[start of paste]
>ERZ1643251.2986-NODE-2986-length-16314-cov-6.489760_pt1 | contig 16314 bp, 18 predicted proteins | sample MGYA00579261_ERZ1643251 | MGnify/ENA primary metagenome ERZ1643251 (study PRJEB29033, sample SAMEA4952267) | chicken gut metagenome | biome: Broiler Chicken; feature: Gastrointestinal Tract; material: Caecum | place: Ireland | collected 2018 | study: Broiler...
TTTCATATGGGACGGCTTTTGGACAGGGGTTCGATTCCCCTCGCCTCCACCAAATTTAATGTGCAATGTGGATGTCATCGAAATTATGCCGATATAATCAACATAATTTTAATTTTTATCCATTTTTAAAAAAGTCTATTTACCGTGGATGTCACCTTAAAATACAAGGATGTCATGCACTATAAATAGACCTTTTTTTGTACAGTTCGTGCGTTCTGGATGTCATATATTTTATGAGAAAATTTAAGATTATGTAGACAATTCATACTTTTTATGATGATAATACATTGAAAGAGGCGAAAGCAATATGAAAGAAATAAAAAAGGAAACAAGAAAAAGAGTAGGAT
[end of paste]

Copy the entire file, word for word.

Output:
>ERZ1643251.2986-NODE-2986-length-16314-cov-6.489760_pt1 | contig 16314 bp, 18 predicted proteins | sample MGYA00579261_ERZ1643251 | MGnify/ENA primary metagenome ERZ1643251 (study PRJEB29033, sample SAMEA4952267) | chicken gut metagenome | biome: Broiler Chicken; feature: Gastrointestinal Tract; material: Caecum | place: Ireland | collected 2018 | study: Broiler...
TTTCATATGGGACGGCTTTTGGACAGGGGTTCGATTCCCCTCGCCTCCACCAAATTTAATGTGCAATGTGGATGTCATCGAAATTATGCCGATATAATCAACATAATTTTAATTTTTATCCATTTTTAAAAAAGTCTATTTACCGTGGATGTCACCTTAAAATACAAGGATGTCATGCACTATAAATAGACCTTTTTTTGTACAGTTCGTGCGTTCTGGATGTCATATATTTTATGAGAAAATTTAAGATTATGTAGACAATTCATACTTTTTATGATGATAATACATTGAAAGAGGCGAAAGCAATATGAAAGAAATAAAAAAGGAAACAAGAAAAAGAGTAGGAT